By traveling to America in Season 4, Outlander has had to grapple with racial issues that it only skimmed the surface of in previous seasons. The show has faced criticism for how it handled race in the past because everything is filtered through the perspective of the white protagonists, who are not the people actually affected by slavery and colonization. These sensitive topics have to be approached with care and authenticity. But how authentic is the portrayal of Native Americans on Outlander?
The first photos of the show's Native American characters were recently released to RadioTimes. Executive producer Matthew B. Roberts also spoke to the publication about how important it was to be as truthful as possible in their portrayal of Cherokee and Mohawk Nations. "Every department, from production design to costume and hair and make-up, does a huge amount of research to ensure we create a world that feels authentic to the time and place," Roberts said.
He continued, "To build our Native American world, they have learned traditional techniques, from canoe building to hand weaving and, to populate that world, we have welcomed a great team from Canada to play both the speaking and supporting roles of the Cherokee and Mohawk Nations in Outlander Season 4."
It's impossible to determine just how accurate the show is until the episodes air, but "authentic" is a word that often comes up when the Native American characters are discussed. In another interview with Entertainment Weekly, Roberts spoke about the Mohawk village set that they created in a public park in Scotland, where the show still films despite its American setting. Roberts said:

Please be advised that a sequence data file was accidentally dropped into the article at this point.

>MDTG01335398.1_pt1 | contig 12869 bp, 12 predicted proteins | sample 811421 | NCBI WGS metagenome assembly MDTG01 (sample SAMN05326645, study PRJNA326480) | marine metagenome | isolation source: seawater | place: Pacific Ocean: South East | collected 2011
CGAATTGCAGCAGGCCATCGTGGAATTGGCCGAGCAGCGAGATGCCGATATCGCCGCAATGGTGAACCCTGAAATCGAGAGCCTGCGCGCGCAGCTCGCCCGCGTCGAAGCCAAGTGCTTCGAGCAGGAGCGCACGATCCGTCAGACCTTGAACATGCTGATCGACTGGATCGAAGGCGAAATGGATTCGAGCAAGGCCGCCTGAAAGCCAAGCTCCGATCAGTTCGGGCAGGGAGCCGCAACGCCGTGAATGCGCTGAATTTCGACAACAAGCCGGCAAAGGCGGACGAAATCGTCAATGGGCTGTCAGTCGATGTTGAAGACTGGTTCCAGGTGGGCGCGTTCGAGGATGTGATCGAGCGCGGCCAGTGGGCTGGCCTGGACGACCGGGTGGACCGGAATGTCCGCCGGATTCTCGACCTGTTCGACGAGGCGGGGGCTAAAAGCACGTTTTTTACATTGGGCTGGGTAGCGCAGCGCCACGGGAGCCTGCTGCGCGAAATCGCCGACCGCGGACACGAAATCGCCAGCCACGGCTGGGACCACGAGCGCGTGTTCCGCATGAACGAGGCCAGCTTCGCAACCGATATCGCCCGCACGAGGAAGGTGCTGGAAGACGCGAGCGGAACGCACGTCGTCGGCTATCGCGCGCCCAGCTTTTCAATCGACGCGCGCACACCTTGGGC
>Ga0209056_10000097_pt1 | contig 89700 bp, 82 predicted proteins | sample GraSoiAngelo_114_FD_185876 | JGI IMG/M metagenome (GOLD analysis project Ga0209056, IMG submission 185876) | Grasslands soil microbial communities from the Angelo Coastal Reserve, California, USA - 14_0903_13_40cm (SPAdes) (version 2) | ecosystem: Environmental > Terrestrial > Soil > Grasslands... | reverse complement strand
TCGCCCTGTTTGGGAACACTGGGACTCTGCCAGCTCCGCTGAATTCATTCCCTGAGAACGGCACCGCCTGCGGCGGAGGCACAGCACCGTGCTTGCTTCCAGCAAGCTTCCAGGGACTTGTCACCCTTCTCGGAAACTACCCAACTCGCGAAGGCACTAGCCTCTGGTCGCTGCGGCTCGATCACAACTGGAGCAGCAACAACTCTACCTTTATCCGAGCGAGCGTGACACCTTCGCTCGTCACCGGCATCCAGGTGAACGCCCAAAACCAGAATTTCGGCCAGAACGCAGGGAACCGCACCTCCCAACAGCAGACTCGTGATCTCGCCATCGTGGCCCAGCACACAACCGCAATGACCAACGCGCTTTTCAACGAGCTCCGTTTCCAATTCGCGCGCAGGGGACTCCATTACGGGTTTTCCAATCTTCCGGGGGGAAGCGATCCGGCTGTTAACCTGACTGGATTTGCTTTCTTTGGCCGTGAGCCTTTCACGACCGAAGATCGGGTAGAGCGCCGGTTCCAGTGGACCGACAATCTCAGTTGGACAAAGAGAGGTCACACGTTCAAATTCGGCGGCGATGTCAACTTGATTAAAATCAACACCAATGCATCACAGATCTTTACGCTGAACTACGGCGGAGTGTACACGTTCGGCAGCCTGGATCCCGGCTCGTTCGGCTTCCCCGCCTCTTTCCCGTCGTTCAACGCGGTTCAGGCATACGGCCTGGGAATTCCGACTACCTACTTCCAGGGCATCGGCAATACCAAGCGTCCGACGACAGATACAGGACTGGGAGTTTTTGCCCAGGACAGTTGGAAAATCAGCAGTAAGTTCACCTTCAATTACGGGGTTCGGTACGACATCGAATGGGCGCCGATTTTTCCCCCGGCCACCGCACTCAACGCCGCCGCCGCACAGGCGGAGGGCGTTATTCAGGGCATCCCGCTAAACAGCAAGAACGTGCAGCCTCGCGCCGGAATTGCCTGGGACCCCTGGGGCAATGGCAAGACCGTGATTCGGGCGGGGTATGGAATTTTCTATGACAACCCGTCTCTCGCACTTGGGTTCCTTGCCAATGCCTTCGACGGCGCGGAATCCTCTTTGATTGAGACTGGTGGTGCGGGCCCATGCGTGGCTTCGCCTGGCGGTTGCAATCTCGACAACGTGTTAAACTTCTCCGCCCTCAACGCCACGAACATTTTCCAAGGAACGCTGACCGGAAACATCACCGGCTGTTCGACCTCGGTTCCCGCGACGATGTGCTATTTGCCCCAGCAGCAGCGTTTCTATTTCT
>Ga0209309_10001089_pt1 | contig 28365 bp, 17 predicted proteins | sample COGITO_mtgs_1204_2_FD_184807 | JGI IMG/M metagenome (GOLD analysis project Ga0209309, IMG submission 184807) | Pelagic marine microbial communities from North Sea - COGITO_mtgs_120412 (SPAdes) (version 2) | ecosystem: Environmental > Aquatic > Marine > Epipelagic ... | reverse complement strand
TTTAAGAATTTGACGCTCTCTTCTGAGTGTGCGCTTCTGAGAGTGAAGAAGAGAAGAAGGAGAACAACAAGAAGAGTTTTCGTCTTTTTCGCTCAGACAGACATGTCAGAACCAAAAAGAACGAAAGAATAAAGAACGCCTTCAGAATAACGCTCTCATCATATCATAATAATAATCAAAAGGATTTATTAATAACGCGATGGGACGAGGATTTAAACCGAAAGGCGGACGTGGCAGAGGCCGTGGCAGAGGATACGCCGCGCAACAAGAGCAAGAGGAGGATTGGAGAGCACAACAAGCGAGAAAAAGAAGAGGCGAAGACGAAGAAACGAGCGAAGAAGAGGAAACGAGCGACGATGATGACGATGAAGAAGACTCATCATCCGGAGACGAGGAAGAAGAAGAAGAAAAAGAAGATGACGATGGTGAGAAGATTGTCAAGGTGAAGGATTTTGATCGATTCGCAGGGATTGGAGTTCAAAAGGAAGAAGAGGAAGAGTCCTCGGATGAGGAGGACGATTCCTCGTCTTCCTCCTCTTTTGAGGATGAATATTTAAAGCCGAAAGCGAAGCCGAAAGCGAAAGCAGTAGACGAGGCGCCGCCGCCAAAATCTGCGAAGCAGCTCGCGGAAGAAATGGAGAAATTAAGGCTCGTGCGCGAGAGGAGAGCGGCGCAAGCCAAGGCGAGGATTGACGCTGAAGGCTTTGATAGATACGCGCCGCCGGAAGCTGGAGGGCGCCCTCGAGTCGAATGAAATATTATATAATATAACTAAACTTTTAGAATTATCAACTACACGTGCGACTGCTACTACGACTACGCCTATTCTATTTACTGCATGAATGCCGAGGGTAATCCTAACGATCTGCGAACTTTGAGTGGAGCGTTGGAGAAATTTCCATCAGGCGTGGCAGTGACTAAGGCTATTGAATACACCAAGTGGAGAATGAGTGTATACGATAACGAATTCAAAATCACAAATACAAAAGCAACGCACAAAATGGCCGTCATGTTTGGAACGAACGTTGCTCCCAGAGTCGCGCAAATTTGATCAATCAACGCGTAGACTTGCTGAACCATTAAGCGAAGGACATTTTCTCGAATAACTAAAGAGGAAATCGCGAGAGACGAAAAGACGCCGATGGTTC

It's funny. Scotland has a right to roam, so we couldn't actually close the park. You can only ask people to wait while we film. It's an authentic Mohawk village that's populated with people in costume. I remember a few dog walkers coming around the bend on a trail. They looked around like, "Wait a minute, what just happened?" It's almost like they touched the stones and went through time.
But despite the attempt to be faithful to the real people being depicted, Cherokee and Mohawk Nation actors won't be portraying the Cherokee and Mohawk Nation characters. According to EW, "roughly 200" First Nations actors and extras from Canada were flown into Scotland to play the parts. CheatSheet reported that executive producer Maril Davis explained why during an appearance at PaleyFest.
"Ideally we would have brought actors and background actors from the United States, but due to SAG rules — since we're non-SAG — it wasn't a possibility," Davis said. "But it was very important to us that we bring indigenous people to play those roles, to not bring white people to play those roles."
Canada didn't have union rules, which allowed the show to employ over a hundred First Nation actors. Davis also told Vanity Fair that Roberts flew to North Carolina to discuss the season with "one of the Cherokee leaders." She continued:
Unfortunately, there are many story lines in this book that are not necessarily so flattering to Native Americans. We're sticking to the source, but we also want to be sensitive to the Native Americans [and] show things from their perspective as well, so it doesn't seem so one-sided.
It seems like Outlander is trying to be accurate and thoughtful with their Native American characters, but only time will tell if the show succeeds.